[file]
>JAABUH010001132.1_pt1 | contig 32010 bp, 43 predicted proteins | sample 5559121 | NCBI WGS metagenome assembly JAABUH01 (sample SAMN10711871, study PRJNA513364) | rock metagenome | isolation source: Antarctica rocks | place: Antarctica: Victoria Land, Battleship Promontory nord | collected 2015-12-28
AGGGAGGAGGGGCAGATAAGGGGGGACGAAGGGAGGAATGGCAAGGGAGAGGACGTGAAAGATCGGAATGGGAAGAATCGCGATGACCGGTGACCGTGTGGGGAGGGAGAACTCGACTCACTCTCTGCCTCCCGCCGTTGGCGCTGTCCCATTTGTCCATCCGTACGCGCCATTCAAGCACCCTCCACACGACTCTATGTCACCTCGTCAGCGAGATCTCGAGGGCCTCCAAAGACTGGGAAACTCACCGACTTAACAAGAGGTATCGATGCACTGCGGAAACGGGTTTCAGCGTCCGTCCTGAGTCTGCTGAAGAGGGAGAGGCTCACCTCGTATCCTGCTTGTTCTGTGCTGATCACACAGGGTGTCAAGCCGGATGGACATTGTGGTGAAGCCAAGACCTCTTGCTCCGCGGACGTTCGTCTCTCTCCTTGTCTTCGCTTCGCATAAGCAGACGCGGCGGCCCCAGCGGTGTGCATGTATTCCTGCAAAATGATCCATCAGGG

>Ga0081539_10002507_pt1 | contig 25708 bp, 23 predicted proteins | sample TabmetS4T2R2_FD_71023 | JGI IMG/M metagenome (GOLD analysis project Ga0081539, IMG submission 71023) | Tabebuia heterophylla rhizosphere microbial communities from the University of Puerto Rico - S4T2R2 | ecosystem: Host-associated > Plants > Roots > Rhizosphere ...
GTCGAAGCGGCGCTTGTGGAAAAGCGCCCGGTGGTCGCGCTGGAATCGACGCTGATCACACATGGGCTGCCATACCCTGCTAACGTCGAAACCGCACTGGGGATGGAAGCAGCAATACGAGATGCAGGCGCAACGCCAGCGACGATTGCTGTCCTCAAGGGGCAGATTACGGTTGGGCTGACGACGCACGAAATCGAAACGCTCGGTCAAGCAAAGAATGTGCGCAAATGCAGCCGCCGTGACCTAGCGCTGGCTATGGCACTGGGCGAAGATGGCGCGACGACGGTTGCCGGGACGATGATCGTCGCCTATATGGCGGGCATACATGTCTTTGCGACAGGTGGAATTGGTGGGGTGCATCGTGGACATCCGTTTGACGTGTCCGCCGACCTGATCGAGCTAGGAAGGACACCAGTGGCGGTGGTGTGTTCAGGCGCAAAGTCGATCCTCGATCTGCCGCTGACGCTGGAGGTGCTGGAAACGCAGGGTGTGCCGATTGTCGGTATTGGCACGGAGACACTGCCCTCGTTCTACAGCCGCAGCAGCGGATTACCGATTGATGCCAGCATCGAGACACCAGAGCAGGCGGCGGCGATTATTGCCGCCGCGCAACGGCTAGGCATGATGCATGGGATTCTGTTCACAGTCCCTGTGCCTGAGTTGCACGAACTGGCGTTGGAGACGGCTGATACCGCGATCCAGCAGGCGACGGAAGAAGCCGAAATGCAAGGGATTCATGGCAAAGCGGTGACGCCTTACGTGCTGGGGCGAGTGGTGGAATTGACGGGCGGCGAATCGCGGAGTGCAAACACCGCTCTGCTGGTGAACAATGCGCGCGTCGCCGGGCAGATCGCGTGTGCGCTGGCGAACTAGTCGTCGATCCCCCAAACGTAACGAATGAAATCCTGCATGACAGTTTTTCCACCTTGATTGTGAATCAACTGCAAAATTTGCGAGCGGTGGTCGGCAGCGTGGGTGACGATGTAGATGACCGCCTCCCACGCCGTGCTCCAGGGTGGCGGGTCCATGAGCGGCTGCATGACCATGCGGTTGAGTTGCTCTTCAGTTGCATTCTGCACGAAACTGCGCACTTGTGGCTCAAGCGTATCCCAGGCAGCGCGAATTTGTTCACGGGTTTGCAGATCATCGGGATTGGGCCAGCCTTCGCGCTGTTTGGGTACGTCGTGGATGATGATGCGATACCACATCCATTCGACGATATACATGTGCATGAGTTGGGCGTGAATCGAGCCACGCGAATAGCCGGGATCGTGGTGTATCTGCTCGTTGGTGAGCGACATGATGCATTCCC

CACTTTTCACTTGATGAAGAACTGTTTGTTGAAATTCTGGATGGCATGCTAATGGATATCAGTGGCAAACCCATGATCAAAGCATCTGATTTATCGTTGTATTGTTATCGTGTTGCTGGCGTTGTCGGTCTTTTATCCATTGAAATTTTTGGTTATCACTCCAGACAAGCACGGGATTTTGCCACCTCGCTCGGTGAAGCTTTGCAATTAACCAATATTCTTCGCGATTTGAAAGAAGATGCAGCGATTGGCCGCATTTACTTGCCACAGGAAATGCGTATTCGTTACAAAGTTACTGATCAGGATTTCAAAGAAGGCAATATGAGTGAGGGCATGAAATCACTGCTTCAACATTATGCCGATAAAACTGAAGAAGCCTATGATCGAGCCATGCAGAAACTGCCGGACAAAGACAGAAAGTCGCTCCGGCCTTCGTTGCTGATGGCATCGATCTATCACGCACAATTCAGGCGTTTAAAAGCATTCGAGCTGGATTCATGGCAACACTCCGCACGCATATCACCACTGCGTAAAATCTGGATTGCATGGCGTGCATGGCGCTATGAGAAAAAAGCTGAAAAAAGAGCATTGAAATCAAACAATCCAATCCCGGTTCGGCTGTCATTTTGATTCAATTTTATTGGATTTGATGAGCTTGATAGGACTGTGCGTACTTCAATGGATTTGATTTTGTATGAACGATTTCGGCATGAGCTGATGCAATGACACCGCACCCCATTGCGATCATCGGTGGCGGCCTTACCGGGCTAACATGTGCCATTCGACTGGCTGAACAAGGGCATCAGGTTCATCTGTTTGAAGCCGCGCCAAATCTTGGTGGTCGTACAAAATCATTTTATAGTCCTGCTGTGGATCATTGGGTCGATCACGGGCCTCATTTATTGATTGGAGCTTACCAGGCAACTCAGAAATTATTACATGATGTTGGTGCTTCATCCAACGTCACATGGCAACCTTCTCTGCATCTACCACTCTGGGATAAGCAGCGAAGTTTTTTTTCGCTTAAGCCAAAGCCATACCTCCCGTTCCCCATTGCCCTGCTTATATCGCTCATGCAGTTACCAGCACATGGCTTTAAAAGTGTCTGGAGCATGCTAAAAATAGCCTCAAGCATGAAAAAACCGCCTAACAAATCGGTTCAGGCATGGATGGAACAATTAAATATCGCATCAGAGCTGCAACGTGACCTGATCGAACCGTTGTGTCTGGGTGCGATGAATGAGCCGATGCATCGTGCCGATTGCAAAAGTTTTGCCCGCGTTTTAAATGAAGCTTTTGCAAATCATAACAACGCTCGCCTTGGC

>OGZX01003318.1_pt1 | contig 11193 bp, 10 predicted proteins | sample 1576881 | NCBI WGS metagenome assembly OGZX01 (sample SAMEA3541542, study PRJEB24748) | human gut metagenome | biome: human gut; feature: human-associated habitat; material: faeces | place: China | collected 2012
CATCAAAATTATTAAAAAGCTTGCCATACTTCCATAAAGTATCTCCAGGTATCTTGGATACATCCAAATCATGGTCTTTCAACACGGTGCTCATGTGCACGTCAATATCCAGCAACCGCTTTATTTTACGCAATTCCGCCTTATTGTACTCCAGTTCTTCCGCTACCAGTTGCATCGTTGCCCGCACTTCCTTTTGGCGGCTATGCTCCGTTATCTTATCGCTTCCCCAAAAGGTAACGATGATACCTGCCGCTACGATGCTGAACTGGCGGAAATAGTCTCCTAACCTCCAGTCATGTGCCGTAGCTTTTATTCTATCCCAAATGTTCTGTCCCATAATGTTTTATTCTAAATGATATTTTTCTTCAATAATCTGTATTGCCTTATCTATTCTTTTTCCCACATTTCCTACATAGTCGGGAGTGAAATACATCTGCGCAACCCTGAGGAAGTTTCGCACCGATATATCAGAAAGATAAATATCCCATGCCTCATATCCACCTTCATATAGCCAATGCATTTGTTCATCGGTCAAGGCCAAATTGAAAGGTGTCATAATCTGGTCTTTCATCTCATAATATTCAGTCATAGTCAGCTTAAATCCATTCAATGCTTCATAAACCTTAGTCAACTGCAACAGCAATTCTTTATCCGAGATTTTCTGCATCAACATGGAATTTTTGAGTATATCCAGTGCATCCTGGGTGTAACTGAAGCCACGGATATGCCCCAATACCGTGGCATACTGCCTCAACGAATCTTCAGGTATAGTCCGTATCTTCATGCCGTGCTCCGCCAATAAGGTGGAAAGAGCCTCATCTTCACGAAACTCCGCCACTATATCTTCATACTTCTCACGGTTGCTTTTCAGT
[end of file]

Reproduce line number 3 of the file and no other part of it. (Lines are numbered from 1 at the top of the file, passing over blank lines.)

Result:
>Ga0081539_10002507_pt1 | contig 25708 bp, 23 predicted proteins | sample TabmetS4T2R2_FD_71023 | JGI IMG/M metagenome (GOLD analysis project Ga0081539, IMG submission 71023) | Tabebuia heterophylla rhizosphere microbial communities from the University of Puerto Rico - S4T2R2 | ecosystem: Host-associated > Plants > Roots > Rhizosphere ...